I’ve been through many airports throughout my life — the result of life as a missionary’s kid with a perpetual restlessness to find home.
In each place I’ve been to or lived in — Kazakhstan, India, Moldova, Cambodia, Mexico — I’ve tasted a bit of home. I’ve felt welcome in the humid summer breeze, the dearness of people, the connection from understanding one another despite cultural differences, the beauty of the country itself. I found pieces of myself in those places, hints of belonging.
I had found home in so many different parts of the world — except for Korea. Those who are second generation in the States still call Korea the motherland, but to me, she’s felt more like a distant aunt who tells you you’ve gotten fat and lectures you on how you should live your life. She was a place that reminded me that I don’t belong even among my own people. On every trip my parents took us to Korea while growing up, relatives and storekeepers would cluck their tongues in disapproval at my inability to speak Korean fluently. They would snub my tanned skin as inferior to the standard of beauty they had — white and light. My parents didn’t recognize the need to undo the shame I received, which further reinforced the rejection I felt and the distaste for Korea I developed.
Korea was a place that reminded me that I don’t belong even among my own people.
Korea didn’t seem to love me, so I decided not to love her back. I told myself I was better than her and her customs, her superficial and judgmental culture, and I tried to disconnect from everything that might make me seem too Korean. I spoke Korean only when I had to; I didn’t follow Korean dramas or listen to Korean pop music. I didn’t want to learn her history or her ways. I wanted to do away with the Korean part of my identity and just be American.
But the problem of being bicultural is that it isn’t a choice. I grew up speaking English, I went through the American education system and came out with a master’s degree, and yet, I’m still seen as a foreigner. I was born in California, where I’ve planted roots as an adult to make it home, and yet I still don’t feel like I can fully belong. How can I when I’m still asked where I’m from? How can I when I’ve seen glimpses of home not only here but also in other places around the world?
Being bicultural means being the in-between, of creating home wherever I am yet never feeling completely rooted. There’s an undercurrent of home-lessness in the tension of being both/and and neither/nor.
Being bicultural means being the in-between, of creating home wherever I am yet never feeling completely rooted.
In seeking to reconcile the disconnect I felt toward my Korean identity and culture, I said yes to a trip to Korea this past March. My husband wanted to take the kids, and because he hadn’t been there in over 25 years, we decided to spend 10 days to explore, eat, and get to know Korea again. And though it was our kids’ first visit to Korea, it also became a first visit in many ways for me too.
As we rode the taxi from the airport into Seoul, the feelings of foreign and home tumbled together in my heart. It was disorienting. The city looked and felt like Koreatown in downtown Los Angeles. I could communicate with the taxi driver in Korean. I could read the signs on the storefronts. How were we on the other side of the world? A place that had never felt like home suddenly became tinged with the glimpses of home.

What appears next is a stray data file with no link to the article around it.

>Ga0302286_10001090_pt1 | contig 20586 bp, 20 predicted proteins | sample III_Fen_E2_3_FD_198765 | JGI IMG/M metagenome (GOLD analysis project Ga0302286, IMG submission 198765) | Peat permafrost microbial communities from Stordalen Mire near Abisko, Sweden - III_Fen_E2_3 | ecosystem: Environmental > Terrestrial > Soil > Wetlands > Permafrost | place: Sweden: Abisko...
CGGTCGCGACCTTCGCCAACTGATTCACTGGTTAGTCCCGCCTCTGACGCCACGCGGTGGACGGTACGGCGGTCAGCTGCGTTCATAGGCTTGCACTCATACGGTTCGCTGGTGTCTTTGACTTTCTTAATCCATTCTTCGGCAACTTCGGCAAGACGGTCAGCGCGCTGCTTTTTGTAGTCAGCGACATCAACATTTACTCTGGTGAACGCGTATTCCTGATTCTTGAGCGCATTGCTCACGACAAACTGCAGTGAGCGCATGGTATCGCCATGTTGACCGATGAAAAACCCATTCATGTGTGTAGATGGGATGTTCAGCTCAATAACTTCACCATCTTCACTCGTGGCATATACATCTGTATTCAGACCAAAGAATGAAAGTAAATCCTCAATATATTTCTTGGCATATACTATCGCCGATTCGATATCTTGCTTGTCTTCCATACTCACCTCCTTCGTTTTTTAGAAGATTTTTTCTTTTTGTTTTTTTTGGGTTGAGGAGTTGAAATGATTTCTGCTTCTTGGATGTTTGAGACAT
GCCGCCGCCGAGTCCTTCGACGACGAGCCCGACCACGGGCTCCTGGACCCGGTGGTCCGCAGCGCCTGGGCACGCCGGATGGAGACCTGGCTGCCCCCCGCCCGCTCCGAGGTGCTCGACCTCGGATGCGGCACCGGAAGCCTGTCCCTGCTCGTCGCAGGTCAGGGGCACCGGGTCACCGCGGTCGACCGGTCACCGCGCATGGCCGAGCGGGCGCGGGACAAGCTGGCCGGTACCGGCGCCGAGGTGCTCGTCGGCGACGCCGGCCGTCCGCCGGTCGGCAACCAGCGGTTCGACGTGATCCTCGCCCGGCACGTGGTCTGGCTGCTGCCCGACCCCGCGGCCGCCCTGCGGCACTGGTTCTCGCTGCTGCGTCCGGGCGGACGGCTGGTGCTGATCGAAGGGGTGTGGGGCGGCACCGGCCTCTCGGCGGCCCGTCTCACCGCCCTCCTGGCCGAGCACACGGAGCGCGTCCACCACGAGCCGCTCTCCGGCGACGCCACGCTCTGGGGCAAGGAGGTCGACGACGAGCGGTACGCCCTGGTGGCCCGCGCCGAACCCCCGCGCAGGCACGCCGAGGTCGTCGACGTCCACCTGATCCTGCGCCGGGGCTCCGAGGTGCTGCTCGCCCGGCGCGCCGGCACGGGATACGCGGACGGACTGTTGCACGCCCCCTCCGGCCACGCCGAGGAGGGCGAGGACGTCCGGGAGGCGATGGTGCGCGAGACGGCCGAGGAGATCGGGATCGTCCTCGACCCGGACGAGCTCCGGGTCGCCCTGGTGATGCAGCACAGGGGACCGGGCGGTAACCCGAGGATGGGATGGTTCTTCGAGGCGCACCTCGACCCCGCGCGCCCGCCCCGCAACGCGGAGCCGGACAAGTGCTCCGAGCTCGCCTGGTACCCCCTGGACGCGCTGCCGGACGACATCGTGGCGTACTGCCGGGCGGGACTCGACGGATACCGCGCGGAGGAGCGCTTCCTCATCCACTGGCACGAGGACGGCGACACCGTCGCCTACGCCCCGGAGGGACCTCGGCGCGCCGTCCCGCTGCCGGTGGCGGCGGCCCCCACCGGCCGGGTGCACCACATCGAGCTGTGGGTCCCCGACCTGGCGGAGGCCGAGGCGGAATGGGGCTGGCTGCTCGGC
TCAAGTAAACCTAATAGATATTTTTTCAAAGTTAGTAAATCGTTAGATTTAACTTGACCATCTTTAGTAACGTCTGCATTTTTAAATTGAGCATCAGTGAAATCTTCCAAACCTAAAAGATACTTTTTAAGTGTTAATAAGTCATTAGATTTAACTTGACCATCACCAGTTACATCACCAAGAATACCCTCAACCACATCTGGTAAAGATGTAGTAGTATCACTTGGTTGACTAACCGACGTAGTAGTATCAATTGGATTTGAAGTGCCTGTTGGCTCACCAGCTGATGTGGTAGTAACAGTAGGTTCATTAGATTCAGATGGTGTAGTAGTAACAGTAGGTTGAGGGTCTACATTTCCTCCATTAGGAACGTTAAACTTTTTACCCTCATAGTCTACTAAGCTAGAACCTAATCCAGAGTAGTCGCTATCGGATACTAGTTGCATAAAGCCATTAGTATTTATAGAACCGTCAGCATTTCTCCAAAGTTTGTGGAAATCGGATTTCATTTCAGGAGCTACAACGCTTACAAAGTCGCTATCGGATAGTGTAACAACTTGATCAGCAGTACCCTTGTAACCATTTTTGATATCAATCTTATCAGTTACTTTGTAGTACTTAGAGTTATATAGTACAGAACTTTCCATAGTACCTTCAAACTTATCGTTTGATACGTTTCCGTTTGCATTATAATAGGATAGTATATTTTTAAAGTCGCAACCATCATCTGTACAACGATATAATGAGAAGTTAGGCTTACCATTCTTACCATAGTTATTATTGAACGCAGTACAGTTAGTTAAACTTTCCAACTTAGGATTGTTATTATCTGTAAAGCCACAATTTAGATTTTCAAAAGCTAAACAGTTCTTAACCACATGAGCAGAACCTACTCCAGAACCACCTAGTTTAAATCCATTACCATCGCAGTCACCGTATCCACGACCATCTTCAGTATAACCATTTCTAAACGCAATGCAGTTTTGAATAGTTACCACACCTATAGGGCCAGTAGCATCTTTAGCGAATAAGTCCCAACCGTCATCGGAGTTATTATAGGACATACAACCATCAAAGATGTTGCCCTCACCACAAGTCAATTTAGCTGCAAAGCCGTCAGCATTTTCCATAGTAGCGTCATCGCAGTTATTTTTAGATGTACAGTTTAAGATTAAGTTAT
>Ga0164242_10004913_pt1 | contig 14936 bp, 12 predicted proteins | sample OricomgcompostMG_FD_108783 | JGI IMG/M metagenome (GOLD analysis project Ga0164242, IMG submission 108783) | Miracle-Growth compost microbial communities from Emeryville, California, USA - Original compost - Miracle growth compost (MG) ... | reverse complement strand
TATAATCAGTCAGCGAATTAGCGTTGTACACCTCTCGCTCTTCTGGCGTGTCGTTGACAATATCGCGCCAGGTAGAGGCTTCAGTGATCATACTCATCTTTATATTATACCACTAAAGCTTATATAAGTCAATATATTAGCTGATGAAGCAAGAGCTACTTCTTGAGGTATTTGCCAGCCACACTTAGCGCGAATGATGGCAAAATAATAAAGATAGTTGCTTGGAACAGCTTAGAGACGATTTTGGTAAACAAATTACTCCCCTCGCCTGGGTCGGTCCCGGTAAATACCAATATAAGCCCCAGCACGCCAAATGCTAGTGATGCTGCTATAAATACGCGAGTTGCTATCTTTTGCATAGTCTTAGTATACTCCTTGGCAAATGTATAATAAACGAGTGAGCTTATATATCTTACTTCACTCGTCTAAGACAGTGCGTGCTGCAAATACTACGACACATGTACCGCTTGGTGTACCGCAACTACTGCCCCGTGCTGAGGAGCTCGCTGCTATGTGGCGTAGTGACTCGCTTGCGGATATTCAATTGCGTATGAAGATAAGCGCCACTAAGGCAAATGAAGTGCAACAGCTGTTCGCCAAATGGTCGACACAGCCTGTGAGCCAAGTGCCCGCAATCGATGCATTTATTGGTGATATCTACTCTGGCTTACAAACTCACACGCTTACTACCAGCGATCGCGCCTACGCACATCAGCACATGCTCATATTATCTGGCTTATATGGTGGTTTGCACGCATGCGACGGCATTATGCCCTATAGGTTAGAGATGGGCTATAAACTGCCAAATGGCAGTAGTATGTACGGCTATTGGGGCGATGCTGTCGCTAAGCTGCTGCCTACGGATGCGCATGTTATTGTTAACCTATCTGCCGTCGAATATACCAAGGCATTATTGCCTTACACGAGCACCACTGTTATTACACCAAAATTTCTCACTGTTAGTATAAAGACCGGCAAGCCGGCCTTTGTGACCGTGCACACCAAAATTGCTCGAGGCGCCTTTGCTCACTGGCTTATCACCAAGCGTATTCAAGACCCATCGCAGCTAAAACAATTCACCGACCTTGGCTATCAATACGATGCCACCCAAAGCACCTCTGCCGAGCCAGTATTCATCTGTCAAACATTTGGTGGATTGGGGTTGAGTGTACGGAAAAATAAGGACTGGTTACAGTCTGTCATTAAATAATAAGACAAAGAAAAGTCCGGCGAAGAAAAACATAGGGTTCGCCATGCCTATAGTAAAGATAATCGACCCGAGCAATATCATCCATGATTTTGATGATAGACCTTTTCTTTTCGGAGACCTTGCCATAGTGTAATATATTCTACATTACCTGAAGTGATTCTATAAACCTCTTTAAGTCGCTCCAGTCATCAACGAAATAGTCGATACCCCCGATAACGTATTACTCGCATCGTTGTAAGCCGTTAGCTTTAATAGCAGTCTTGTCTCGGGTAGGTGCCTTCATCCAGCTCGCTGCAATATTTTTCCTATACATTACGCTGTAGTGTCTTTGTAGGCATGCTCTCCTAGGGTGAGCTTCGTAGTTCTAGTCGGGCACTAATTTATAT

We went as tourists and without the filter of seeing Korea through my parents’ eyes, without the burden of their expectations of me as their child and the pressures of family obligations, I was able to see Korea and connect with her for who she was. It was as if we could have a conversation without a translator present, and she could communicate freely with me all about her story and how her story was really mine as well.
We went as tourists and without the filter of seeing Korea through my parents’ eyes — I was able to see Korea and connect with her for who she was.
I learned about how we had stood up to countries around the peninsula of Korea that wanted to take over, who oppressed us, and how we had overcome them. I learned how the great King Sejong was compassionate and fought for justice for the marginalized, the poor, and for women. I learned how we had somehow held onto our identity as a people, and how we had become a powerful nation even though we’d been split into two. And though my bloodline ended up in a different continent, I still inherit the richness of our past, our struggle, and the strength of our people.
While I respected her for the first time when I learned our story, it was through meals and people that I knew Korea loved me and that I loved her too. We laughed with cousins and shared stories over perfectly fried chicken with pickled radishes and beer. We sat with my grandma in her nursing home and tried to help her remember who we were while feeding her strawberries and melon. We enjoyed surprisingly tasty Italian-style pizzas with family friends who had become second parents and second grandparents to our kids, and it was as if time hadn’t passed at all. The joyous ache of finding a sense of belonging that I’d felt in so many other countries at last beat in my heart for Korea.
We arrive back at the airport in Los Angeles, and I hand my eagle-embossed passport to the immigration officer. He glances back and forth from me to my passport and says, “Welcome home.” I smile but tears blur my vision. Home is many places around the world, and at last, it includes the motherland.
Inheritance is a nonprofit that is made possible by readers like you. Donate or subscribe to fund Asian and Pacific Islander faith stories.